A Purim Tradition 5 Generations Old

The best recipes are the ones passed on from generation to generation. Cousins Ruth Usem and Jim Rosenbaum agree, which is why they’ve taken the recipe they got from their grandmother and passed it on to their grandchildren.

It looks like hamentashen, but it’s a croppen. Or kroppen. Neither Usem or Rosenbaum are certain how it’s spelled. They are also uncertain about its history outside of the family.

“It’s from Romania? Who knows? I wasn’t there,” said Rosenbaum. “I’ve been interested in it, but there’s nothing in Google or Epicurious or Jewish cookbooks.”

The recipe came from Rosenbaum and Usem’s grandmother, which they now bake with their children and grandchildren.

“You’re talking five generations that the recipe spans,” he said. “It’s kind of cool.”

The kroppen (or croppen) are made from a dough that is honey-based and then brushed with honey again after it’s baked.

“The making of the dough is very special and unique,” Usem said. “As far as we know, no one knows how to make it. Had they not taken the time to [teach us], we wouldn’t have it.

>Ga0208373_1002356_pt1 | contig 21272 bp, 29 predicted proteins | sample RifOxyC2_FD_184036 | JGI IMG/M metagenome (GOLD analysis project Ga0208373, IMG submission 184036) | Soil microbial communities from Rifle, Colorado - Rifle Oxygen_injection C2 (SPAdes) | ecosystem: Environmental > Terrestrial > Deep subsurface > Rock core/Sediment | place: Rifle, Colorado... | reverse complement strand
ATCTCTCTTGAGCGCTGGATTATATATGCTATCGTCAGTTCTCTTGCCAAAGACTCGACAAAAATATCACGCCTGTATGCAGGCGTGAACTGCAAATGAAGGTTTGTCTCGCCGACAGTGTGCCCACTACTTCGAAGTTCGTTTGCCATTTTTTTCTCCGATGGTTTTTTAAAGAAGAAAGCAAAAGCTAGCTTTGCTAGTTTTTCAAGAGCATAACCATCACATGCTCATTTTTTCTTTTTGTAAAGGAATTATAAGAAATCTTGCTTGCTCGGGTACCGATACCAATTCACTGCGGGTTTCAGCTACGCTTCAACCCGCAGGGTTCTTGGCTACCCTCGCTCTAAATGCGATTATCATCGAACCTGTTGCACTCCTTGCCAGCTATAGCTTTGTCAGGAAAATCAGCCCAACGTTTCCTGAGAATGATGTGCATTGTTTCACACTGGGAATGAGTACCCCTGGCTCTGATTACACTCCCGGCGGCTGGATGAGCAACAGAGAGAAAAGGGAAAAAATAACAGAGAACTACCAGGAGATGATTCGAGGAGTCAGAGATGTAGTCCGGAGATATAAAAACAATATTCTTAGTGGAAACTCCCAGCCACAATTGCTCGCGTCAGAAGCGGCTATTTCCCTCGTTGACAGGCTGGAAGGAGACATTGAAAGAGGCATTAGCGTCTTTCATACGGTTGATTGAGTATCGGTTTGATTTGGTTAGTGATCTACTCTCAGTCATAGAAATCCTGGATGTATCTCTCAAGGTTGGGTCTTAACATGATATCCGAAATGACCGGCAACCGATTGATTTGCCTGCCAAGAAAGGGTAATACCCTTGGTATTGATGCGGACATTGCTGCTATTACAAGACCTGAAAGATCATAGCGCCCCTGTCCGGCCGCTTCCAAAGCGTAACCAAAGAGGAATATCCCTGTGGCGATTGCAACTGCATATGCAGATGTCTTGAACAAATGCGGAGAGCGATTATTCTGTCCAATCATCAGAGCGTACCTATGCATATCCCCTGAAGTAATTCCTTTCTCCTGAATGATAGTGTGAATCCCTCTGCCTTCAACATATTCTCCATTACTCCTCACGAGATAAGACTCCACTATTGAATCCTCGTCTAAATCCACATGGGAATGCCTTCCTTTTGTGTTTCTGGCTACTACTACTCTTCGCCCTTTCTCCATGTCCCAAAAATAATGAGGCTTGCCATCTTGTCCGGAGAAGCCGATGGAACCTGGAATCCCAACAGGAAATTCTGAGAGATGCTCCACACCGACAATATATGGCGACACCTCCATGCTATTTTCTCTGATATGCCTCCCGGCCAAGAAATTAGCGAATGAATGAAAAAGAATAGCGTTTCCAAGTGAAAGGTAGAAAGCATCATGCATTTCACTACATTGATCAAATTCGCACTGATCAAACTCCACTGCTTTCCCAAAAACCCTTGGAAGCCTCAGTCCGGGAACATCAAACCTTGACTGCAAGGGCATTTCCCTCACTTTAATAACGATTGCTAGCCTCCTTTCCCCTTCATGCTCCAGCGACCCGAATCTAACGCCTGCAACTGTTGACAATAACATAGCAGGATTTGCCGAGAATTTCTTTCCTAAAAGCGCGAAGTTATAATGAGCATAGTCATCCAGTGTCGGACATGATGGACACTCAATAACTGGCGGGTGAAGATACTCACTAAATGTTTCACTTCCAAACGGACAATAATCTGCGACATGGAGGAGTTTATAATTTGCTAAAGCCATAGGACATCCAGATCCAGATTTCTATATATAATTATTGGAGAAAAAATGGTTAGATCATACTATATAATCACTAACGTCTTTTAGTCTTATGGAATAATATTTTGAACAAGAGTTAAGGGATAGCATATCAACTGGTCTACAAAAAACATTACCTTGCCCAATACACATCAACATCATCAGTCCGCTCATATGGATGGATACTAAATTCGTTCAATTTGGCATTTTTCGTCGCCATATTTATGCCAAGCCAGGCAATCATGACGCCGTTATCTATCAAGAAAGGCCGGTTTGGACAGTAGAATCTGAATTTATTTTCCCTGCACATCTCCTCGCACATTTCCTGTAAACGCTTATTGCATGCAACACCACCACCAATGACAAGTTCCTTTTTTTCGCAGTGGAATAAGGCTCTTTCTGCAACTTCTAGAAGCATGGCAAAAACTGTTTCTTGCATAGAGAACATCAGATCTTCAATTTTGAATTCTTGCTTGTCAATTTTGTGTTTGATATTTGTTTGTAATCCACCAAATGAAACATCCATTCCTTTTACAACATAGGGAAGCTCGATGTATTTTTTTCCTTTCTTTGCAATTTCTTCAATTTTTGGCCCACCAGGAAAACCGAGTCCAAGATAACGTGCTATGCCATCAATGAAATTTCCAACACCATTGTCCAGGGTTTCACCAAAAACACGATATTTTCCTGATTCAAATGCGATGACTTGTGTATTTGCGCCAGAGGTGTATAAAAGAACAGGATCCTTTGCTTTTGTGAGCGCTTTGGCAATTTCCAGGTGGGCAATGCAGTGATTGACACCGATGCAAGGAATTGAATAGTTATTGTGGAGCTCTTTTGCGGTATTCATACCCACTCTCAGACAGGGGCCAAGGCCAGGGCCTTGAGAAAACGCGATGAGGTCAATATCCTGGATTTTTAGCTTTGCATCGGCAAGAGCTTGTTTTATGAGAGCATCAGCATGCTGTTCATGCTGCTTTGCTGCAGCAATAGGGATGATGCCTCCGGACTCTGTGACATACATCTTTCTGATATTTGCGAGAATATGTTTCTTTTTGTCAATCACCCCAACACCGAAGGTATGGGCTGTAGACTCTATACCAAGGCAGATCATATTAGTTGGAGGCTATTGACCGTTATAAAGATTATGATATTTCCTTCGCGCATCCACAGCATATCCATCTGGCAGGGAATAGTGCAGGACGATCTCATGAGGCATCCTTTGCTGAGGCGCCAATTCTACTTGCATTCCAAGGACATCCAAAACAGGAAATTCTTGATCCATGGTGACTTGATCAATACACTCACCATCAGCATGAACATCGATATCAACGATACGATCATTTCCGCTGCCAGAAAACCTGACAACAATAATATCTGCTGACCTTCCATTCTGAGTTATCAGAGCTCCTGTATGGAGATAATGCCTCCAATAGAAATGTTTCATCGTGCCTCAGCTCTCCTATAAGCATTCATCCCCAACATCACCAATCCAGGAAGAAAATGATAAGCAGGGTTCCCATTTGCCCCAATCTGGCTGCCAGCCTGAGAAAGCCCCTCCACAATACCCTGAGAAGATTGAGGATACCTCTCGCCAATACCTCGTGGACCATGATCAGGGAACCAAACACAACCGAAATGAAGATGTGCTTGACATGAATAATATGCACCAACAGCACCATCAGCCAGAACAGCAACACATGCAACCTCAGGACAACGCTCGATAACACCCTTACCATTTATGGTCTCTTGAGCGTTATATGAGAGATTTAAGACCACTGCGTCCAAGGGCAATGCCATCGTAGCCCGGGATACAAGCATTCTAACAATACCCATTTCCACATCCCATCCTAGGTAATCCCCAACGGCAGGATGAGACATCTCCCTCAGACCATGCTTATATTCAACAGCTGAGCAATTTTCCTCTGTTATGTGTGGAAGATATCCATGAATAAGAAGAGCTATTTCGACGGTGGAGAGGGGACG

“The dough is the dough. It’s better than the average one that you can buy anywhere in our opinion. And others'”

So here’s the photo of the recipe:


It’s well used over the years and leaves things out like how to make them and how long to cook them. Some of that is easy, Rosenbaum said. The dough is rolled out and cut into strips about 1 ½ inches wide. The filling is placed in the middle strips are then rolled into the triangle – sort of how you’d fold a flag into a triangle.

Rosenbaum said that he bakes it at 375 degrees. For how long? Well, it’s complicated.

“There’s a conflict: Do you make it thick or thin? Too much or too little filling. Open or closed? Is it spelled with a ‘C’ or ‘K’?” he said. “Yours are wrong and mine are right.”

Said Usem: “I wish more people understood the importance of traditions.”